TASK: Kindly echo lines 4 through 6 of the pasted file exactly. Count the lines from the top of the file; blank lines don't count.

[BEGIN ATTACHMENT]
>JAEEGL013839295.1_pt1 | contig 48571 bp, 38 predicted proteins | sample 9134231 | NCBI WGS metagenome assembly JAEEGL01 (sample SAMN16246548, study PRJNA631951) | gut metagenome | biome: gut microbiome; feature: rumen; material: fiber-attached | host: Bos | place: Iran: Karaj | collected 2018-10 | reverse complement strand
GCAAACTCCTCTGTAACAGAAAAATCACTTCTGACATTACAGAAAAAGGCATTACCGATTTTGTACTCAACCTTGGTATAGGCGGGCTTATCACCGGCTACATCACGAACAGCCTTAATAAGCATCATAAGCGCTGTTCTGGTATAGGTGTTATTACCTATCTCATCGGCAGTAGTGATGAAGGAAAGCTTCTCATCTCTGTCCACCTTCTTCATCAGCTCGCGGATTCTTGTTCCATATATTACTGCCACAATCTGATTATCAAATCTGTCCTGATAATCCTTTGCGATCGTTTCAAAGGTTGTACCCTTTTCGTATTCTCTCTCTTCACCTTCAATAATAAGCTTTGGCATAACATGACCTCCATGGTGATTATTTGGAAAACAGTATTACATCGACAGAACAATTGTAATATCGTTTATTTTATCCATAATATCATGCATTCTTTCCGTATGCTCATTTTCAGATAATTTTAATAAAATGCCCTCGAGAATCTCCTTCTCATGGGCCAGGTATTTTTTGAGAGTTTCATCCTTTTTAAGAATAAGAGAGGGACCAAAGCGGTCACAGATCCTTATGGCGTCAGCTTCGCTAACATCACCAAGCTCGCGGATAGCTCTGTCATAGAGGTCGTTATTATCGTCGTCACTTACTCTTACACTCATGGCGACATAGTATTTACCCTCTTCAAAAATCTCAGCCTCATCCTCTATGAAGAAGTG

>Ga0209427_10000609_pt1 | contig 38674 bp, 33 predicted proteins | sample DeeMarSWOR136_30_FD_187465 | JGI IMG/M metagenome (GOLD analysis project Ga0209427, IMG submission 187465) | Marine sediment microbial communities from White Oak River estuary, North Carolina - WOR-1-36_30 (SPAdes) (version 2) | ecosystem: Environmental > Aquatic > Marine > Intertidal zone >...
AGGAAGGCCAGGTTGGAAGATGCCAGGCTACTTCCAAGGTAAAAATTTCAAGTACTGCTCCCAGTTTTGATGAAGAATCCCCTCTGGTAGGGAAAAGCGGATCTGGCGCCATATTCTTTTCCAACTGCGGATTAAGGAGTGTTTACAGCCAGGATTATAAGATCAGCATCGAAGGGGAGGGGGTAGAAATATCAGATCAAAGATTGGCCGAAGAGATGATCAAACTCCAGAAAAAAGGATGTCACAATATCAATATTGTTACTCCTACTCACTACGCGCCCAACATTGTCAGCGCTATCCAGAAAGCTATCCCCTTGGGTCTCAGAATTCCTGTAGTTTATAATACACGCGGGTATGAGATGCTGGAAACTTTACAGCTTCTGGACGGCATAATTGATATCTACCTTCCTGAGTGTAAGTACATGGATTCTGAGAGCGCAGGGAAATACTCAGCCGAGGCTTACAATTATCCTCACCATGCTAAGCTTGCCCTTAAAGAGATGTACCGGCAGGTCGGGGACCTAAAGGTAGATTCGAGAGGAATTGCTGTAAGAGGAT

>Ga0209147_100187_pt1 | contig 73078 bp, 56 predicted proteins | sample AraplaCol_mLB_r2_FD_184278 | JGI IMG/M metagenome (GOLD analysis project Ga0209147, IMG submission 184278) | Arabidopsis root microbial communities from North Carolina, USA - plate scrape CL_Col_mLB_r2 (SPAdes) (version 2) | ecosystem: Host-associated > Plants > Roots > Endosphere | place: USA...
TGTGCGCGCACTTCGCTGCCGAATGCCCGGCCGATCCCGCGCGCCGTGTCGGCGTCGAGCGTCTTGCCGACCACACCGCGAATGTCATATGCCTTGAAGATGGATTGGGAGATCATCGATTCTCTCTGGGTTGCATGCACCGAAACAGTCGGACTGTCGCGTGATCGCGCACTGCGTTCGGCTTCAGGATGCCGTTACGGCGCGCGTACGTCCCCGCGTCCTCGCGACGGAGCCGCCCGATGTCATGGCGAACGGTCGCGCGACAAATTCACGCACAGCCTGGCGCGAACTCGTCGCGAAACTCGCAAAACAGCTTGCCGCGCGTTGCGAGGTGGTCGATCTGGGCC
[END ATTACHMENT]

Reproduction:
AGGAAGGCCAGGTTGGAAGATGCCAGGCTACTTCCAAGGTAAAAATTTCAAGTACTGCTCCCAGTTTTGATGAAGAATCCCCTCTGGTAGGGAAAAGCGGATCTGGCGCCATATTCTTTTCCAACTGCGGATTAAGGAGTGTTTACAGCCAGGATTATAAGATCAGCATCGAAGGGGAGGGGGTAGAAATATCAGATCAAAGATTGGCCGAAGAGATGATCAAACTCCAGAAAAAAGGATGTCACAATATCAATATTGTTACTCCTACTCACTACGCGCCCAACATTGTCAGCGCTATCCAGAAAGCTATCCCCTTGGGTCTCAGAATTCCTGTAGTTTATAATACACGCGGGTATGAGATGCTGGAAACTTTACAGCTTCTGGACGGCATAATTGATATCTACCTTCCTGAGTGTAAGTACATGGATTCTGAGAGCGCAGGGAAATACTCAGCCGAGGCTTACAATTATCCTCACCATGCTAAGCTTGCCCTTAAAGAGATGTACCGGCAGGTCGGGGACCTAAAGGTAGATTCGAGAGGAATTGCTGTAAGAGGAT

>Ga0209147_100187_pt1 | contig 73078 bp, 56 predicted proteins | sample AraplaCol_mLB_r2_FD_184278 | JGI IMG/M metagenome (GOLD analysis project Ga0209147, IMG submission 184278) | Arabidopsis root microbial communities from North Carolina, USA - plate scrape CL_Col_mLB_r2 (SPAdes) (version 2) | ecosystem: Host-associated > Plants > Roots > Endosphere | place: USA...
TGTGCGCGCACTTCGCTGCCGAATGCCCGGCCGATCCCGCGCGCCGTGTCGGCGTCGAGCGTCTTGCCGACCACACCGCGAATGTCATATGCCTTGAAGATGGATTGGGAGATCATCGATTCTCTCTGGGTTGCATGCACCGAAACAGTCGGACTGTCGCGTGATCGCGCACTGCGTTCGGCTTCAGGATGCCGTTACGGCGCGCGTACGTCCCCGCGTCCTCGCGACGGAGCCGCCCGATGTCATGGCGAACGGTCGCGCGACAAATTCACGCACAGCCTGGCGCGAACTCGTCGCGAAACTCGCAAAACAGCTTGCCGCGCGTTGCGAGGTGGTCGATCTGGGCC